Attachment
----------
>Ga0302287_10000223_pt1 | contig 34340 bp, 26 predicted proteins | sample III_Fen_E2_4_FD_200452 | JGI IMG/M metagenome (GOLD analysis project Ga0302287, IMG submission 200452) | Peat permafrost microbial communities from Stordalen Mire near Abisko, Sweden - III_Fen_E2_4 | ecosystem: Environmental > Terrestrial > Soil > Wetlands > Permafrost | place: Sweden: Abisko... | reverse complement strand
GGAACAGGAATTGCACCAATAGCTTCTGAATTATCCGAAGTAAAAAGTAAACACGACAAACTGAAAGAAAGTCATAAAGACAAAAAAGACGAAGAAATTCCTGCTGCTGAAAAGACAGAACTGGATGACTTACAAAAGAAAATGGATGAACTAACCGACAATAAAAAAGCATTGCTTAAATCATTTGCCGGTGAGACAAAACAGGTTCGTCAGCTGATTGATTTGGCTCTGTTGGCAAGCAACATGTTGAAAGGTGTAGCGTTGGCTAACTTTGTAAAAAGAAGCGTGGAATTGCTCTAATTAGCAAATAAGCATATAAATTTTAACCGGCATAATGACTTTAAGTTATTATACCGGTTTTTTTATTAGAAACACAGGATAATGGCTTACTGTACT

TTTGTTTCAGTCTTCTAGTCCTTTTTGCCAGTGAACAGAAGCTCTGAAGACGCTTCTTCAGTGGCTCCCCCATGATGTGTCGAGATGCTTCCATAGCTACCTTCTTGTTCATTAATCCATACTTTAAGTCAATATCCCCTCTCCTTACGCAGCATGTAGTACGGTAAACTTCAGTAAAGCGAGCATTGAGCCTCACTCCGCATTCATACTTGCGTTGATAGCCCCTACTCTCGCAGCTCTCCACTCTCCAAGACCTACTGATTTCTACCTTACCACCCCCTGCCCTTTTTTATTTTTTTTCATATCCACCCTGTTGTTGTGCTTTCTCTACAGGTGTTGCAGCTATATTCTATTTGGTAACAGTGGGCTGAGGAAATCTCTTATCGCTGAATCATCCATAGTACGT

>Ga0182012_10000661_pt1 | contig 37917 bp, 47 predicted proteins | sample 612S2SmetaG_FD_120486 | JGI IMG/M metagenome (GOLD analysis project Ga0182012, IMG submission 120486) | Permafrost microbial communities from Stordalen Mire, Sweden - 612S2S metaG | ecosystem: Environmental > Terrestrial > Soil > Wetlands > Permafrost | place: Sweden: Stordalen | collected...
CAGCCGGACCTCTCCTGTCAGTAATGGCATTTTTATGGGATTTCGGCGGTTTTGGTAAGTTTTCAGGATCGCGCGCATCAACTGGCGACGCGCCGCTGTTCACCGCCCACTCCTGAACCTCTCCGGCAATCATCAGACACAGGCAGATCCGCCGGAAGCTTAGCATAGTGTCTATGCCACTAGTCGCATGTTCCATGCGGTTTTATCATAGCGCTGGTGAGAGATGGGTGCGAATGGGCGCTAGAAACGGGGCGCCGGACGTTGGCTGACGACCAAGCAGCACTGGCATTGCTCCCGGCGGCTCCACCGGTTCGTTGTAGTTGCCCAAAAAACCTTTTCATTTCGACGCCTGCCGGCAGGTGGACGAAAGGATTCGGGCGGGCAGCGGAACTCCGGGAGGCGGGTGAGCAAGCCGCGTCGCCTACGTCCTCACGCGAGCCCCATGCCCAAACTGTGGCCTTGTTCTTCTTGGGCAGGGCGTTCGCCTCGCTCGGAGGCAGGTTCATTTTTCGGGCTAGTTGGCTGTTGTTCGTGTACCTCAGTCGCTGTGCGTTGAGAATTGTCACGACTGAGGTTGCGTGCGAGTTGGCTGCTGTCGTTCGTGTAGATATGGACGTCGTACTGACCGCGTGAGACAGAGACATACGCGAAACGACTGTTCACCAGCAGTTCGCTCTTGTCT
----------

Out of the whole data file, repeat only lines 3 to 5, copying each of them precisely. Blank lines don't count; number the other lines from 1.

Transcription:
TTTGTTTCAGTCTTCTAGTCCTTTTTGCCAGTGAACAGAAGCTCTGAAGACGCTTCTTCAGTGGCTCCCCCATGATGTGTCGAGATGCTTCCATAGCTACCTTCTTGTTCATTAATCCATACTTTAAGTCAATATCCCCTCTCCTTACGCAGCATGTAGTACGGTAAACTTCAGTAAAGCGAGCATTGAGCCTCACTCCGCATTCATACTTGCGTTGATAGCCCCTACTCTCGCAGCTCTCCACTCTCCAAGACCTACTGATTTCTACCTTACCACCCCCTGCCCTTTTTTATTTTTTTTCATATCCACCCTGTTGTTGTGCTTTCTCTACAGGTGTTGCAGCTATATTCTATTTGGTAACAGTGGGCTGAGGAAATCTCTTATCGCTGAATCATCCATAGTACGT

>Ga0182012_10000661_pt1 | contig 37917 bp, 47 predicted proteins | sample 612S2SmetaG_FD_120486 | JGI IMG/M metagenome (GOLD analysis project Ga0182012, IMG submission 120486) | Permafrost microbial communities from Stordalen Mire, Sweden - 612S2S metaG | ecosystem: Environmental > Terrestrial > Soil > Wetlands > Permafrost | place: Sweden: Stordalen | collected...
CAGCCGGACCTCTCCTGTCAGTAATGGCATTTTTATGGGATTTCGGCGGTTTTGGTAAGTTTTCAGGATCGCGCGCATCAACTGGCGACGCGCCGCTGTTCACCGCCCACTCCTGAACCTCTCCGGCAATCATCAGACACAGGCAGATCCGCCGGAAGCTTAGCATAGTGTCTATGCCACTAGTCGCATGTTCCATGCGGTTTTATCATAGCGCTGGTGAGAGATGGGTGCGAATGGGCGCTAGAAACGGGGCGCCGGACGTTGGCTGACGACCAAGCAGCACTGGCATTGCTCCCGGCGGCTCCACCGGTTCGTTGTAGTTGCCCAAAAAACCTTTTCATTTCGACGCCTGCCGGCAGGTGGACGAAAGGATTCGGGCGGGCAGCGGAACTCCGGGAGGCGGGTGAGCAAGCCGCGTCGCCTACGTCCTCACGCGAGCCCCATGCCCAAACTGTGGCCTTGTTCTTCTTGGGCAGGGCGTTCGCCTCGCTCGGAGGCAGGTTCATTTTTCGGGCTAGTTGGCTGTTGTTCGTGTACCTCAGTCGCTGTGCGTTGAGAATTGTCACGACTGAGGTTGCGTGCGAGTTGGCTGCTGTCGTTCGTGTAGATATGGACGTCGTACTGACCGCGTGAGACAGAGACATACGCGAAACGACTGTTCACCAGCAGTTCGCTCTTGTCT